There’s a clear chance the world is heading into recession, as higher interest rates put pressure on mortgage holders and debt-laden companies. That’s bad news for the economy. But the stock market is not the economy.

No-one wants a recession. But they want inflation even less.

If a recession is the price of getting on top of inflation – well, that’s a price central bankers think should be paid.


– What does this mean for investment markets?

– Surely an economic contraction is bad for our wealth?

– And what is really going to drive markets from here?

It’s true that over the long run, growth in the economy should correlate to growth in investment markets.  But looking at the immediate economic environment is an unreliable way to judge which way markets are going to perform.

Here are three reasons why.

1. Markets anticipate the economy

Investments are valued based on the benefits investors think they will receive in the future.  You’ve heard the adage: past performance is not a guide to future returns.

The economy is measured quite differently: the statistic that matters is the growth in recent quarters, or years.

So don’t be put off by talk of recession. The stock market tends to find the bottom long before the end of a recession – or even before one starts. Economists have been forecasting “the most anticipated downturn ever” for months now: investors have had a long time to bake that value into asset prices.

2. The bond market is where the real action is

The bond market is around 50% bigger than the stock market.  And it can make a real difference to your returns.

Of course, there are the bonds you own through your own investments – say in your pension as you approach retirement.

But there’s also the money that moves in and our of bonds and into the stock market, affecting demand and valuations.  For example, a report this year estimated the UK pensions industry has overseen a massive outflow of money (around €450 billion) out of stock markets into bonds over the last quarter-century. What happens in the bond market matters.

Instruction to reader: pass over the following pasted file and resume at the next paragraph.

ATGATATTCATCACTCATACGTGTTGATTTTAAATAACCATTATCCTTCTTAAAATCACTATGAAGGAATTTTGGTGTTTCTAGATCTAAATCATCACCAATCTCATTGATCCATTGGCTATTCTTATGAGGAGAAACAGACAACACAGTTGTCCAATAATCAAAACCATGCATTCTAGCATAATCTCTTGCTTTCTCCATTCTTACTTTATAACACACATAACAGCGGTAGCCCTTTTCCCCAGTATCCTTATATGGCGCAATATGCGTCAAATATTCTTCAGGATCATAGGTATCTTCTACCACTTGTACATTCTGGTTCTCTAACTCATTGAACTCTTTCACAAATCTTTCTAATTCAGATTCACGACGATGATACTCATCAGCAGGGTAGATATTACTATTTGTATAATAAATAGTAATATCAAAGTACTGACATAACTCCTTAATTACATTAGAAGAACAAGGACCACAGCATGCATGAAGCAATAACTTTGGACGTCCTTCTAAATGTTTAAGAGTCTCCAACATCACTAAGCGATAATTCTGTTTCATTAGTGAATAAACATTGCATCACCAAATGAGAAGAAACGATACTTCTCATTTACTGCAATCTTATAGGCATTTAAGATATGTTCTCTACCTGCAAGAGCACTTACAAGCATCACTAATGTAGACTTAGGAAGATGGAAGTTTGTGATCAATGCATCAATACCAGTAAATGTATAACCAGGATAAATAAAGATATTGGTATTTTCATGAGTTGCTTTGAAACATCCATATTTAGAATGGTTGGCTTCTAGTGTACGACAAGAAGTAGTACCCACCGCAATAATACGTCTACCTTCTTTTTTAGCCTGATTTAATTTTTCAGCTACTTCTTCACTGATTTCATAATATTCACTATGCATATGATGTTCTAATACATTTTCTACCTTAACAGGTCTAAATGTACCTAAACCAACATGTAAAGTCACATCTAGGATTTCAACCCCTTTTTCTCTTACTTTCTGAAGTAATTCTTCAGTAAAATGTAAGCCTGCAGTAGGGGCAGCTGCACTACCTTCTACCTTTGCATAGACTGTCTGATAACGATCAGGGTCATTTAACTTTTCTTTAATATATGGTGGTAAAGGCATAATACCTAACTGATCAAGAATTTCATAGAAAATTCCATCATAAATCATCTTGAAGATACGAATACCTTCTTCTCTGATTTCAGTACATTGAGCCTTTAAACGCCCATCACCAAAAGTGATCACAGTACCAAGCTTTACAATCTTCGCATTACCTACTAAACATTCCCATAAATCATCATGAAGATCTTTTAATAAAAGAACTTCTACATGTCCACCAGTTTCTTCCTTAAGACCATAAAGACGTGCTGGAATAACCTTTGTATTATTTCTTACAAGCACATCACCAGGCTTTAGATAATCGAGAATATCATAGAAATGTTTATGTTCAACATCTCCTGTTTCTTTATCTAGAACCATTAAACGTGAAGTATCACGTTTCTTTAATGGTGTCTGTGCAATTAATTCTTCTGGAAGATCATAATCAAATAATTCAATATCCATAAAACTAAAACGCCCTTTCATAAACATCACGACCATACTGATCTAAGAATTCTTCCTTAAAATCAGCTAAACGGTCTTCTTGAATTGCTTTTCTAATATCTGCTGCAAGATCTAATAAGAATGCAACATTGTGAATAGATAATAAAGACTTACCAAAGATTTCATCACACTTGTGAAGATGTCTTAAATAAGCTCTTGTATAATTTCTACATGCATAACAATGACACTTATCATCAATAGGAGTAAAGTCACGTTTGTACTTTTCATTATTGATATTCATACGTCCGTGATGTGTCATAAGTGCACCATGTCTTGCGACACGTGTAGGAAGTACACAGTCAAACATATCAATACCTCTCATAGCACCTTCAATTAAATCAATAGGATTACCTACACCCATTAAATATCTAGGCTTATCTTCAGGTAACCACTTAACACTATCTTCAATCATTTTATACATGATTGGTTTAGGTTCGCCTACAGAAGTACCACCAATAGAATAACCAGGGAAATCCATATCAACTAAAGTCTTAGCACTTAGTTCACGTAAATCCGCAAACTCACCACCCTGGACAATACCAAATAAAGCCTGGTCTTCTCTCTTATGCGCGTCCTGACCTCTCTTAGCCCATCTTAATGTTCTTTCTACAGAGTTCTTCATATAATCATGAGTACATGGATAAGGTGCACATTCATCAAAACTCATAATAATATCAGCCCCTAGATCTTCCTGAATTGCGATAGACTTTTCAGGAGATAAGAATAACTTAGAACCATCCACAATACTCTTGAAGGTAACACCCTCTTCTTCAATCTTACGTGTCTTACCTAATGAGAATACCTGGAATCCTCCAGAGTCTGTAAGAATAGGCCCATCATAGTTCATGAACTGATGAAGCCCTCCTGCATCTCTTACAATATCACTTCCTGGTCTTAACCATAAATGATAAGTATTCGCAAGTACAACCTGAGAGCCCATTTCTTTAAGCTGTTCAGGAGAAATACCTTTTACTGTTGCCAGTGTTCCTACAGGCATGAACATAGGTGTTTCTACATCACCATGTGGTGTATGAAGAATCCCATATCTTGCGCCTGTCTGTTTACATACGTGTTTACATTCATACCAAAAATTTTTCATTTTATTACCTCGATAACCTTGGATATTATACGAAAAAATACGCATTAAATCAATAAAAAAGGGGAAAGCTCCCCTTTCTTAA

In 2023-24, the bond market has real potential to drive investor returns, as interest rates plateau and are then cut.  This will help unwind the major falls seen last year in bond markets.

3. The stock market isn’t for everyone

If you only paid attention to those companies listed on stock markets, you could be forgiven for thinking the world is made up of tech firms, pharma companies, and banks. There’s a whole world of economic activity out there which never looks to the stock market.

Firstly, there’s the public sector: the millions employed in schools, hospitals, public services and so forth, usually paid out of taxation.

There are also many businesses that don’t need to raise finance in the public market.  Most law and accountancy firms, services businesses, and owner-managed businesses, not to mention some very large private businesses are not listed.  Mars, the chocolate bar-to-Pedigree dog food manufacturer had sales of $45 billion last year, for instance.

Interest rates are the key to growth from here

That the stock market is not the economy is true more than ever in the conditions of 2023.  Why?  Because interest rates will have such a powerful role in determining the direction of markets from here.

Inflation and rising rates are the root cause of poor market performance over the last 18 months, and reversing them is the key to recovery.

There’s no doubt that inflation has taken longer to fall than governments and central bankers expected (although there’s decent evidence the rate of inflation is falling now).

The onset of recession – while never pleasant in the real world – would play a major role in reducing demand, and so reducing price inflation. In turn, that would likely prompt interest rate reductions which will help support valuations of many listed assets as well as bonds over the next economic cycle.

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